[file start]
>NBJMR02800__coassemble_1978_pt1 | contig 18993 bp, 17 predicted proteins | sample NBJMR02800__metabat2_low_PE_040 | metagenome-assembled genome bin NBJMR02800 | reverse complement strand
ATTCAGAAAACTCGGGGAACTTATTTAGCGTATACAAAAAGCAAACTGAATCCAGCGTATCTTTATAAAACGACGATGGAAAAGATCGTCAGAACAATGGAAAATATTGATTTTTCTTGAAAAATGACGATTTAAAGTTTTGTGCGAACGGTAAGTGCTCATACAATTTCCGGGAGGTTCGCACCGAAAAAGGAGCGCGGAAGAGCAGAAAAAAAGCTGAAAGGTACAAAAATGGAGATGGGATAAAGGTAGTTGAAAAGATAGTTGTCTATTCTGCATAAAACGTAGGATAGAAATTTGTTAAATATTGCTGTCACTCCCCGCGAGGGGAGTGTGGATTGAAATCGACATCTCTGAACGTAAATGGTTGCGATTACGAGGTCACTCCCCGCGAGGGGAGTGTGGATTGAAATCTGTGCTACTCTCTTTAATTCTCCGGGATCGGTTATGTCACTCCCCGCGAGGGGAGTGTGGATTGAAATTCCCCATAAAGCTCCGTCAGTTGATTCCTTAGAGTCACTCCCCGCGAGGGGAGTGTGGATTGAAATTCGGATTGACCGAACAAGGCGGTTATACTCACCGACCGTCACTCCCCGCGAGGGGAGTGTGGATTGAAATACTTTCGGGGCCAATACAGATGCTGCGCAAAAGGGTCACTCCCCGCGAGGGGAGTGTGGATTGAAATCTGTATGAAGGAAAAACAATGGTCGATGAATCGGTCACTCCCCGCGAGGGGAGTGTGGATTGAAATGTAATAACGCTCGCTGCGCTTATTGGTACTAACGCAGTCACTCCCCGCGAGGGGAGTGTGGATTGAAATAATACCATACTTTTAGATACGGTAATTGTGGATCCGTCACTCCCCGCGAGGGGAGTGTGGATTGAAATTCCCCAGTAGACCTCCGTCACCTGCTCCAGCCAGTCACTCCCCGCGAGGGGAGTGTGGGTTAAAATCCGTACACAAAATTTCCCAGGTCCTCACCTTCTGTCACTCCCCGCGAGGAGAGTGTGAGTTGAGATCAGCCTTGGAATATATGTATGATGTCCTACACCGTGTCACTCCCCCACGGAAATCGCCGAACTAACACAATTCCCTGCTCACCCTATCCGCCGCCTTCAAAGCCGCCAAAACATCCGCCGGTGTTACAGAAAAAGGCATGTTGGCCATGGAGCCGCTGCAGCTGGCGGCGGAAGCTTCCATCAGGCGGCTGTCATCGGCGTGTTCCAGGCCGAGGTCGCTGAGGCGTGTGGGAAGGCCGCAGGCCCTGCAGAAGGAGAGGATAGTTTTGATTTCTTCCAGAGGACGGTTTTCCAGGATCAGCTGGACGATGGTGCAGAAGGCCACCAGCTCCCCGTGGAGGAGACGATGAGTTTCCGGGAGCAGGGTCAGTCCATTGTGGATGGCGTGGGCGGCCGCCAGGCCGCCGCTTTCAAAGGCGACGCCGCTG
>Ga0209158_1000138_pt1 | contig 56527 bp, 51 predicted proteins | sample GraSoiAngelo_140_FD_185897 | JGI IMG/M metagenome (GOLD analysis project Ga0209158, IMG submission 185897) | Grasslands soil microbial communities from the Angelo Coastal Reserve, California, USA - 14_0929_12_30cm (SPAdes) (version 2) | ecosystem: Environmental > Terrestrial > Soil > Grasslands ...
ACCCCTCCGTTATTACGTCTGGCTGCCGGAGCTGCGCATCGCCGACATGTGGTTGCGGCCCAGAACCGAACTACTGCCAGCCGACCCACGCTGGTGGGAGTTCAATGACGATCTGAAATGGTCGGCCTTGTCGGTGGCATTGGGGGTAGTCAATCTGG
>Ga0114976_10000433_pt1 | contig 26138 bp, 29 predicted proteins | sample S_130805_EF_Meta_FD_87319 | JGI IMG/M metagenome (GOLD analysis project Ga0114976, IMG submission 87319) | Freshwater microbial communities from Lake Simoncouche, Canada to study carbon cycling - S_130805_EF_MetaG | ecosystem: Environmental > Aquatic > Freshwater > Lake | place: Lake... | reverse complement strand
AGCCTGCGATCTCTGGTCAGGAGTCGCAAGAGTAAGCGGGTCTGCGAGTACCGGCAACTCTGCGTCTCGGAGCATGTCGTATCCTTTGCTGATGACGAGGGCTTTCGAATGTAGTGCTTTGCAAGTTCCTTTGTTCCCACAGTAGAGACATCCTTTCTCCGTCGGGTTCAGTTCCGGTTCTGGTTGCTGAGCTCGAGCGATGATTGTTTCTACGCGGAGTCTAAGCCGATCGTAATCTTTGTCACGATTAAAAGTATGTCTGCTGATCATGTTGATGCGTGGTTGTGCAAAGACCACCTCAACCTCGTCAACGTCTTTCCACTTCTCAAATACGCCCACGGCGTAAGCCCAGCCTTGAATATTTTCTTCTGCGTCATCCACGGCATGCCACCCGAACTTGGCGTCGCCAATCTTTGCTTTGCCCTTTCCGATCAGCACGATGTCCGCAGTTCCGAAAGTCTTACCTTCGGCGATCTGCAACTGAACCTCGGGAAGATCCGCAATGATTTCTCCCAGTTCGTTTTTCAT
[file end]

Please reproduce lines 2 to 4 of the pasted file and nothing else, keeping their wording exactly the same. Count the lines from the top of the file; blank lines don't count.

ATTCAGAAAACTCGGGGAACTTATTTAGCGTATACAAAAAGCAAACTGAATCCAGCGTATCTTTATAAAACGACGATGGAAAAGATCGTCAGAACAATGGAAAATATTGATTTTTCTTGAAAAATGACGATTTAAAGTTTTGTGCGAACGGTAAGTGCTCATACAATTTCCGGGAGGTTCGCACCGAAAAAGGAGCGCGGAAGAGCAGAAAAAAAGCTGAAAGGTACAAAAATGGAGATGGGATAAAGGTAGTTGAAAAGATAGTTGTCTATTCTGCATAAAACGTAGGATAGAAATTTGTTAAATATTGCTGTCACTCCCCGCGAGGGGAGTGTGGATTGAAATCGACATCTCTGAACGTAAATGGTTGCGATTACGAGGTCACTCCCCGCGAGGGGAGTGTGGATTGAAATCTGTGCTACTCTCTTTAATTCTCCGGGATCGGTTATGTCACTCCCCGCGAGGGGAGTGTGGATTGAAATTCCCCATAAAGCTCCGTCAGTTGATTCCTTAGAGTCACTCCCCGCGAGGGGAGTGTGGATTGAAATTCGGATTGACCGAACAAGGCGGTTATACTCACCGACCGTCACTCCCCGCGAGGGGAGTGTGGATTGAAATACTTTCGGGGCCAATACAGATGCTGCGCAAAAGGGTCACTCCCCGCGAGGGGAGTGTGGATTGAAATCTGTATGAAGGAAAAACAATGGTCGATGAATCGGTCACTCCCCGCGAGGGGAGTGTGGATTGAAATGTAATAACGCTCGCTGCGCTTATTGGTACTAACGCAGTCACTCCCCGCGAGGGGAGTGTGGATTGAAATAATACCATACTTTTAGATACGGTAATTGTGGATCCGTCACTCCCCGCGAGGGGAGTGTGGATTGAAATTCCCCAGTAGACCTCCGTCACCTGCTCCAGCCAGTCACTCCCCGCGAGGGGAGTGTGGGTTAAAATCCGTACACAAAATTTCCCAGGTCCTCACCTTCTGTCACTCCCCGCGAGGAGAGTGTGAGTTGAGATCAGCCTTGGAATATATGTATGATGTCCTACACCGTGTCACTCCCCCACGGAAATCGCCGAACTAACACAATTCCCTGCTCACCCTATCCGCCGCCTTCAAAGCCGCCAAAACATCCGCCGGTGTTACAGAAAAAGGCATGTTGGCCATGGAGCCGCTGCAGCTGGCGGCGGAAGCTTCCATCAGGCGGCTGTCATCGGCGTGTTCCAGGCCGAGGTCGCTGAGGCGTGTGGGAAGGCCGCAGGCCCTGCAGAAGGAGAGGATAGTTTTGATTTCTTCCAGAGGACGGTTTTCCAGGATCAGCTGGACGATGGTGCAGAAGGCCACCAGCTCCCCGTGGAGGAGACGATGAGTTTCCGGGAGCAGGGTCAGTCCATTGTGGATGGCGTGGGCGGCCGCCAGGCCGCCGCTTTCAAAGGCGACGCCGCTG
>Ga0209158_1000138_pt1 | contig 56527 bp, 51 predicted proteins | sample GraSoiAngelo_140_FD_185897 | JGI IMG/M metagenome (GOLD analysis project Ga0209158, IMG submission 185897) | Grasslands soil microbial communities from the Angelo Coastal Reserve, California, USA - 14_0929_12_30cm (SPAdes) (version 2) | ecosystem: Environmental > Terrestrial > Soil > Grasslands ...
ACCCCTCCGTTATTACGTCTGGCTGCCGGAGCTGCGCATCGCCGACATGTGGTTGCGGCCCAGAACCGAACTACTGCCAGCCGACCCACGCTGGTGGGAGTTCAATGACGATCTGAAATGGTCGGCCTTGTCGGTGGCATTGGGGGTAGTCAATCTGG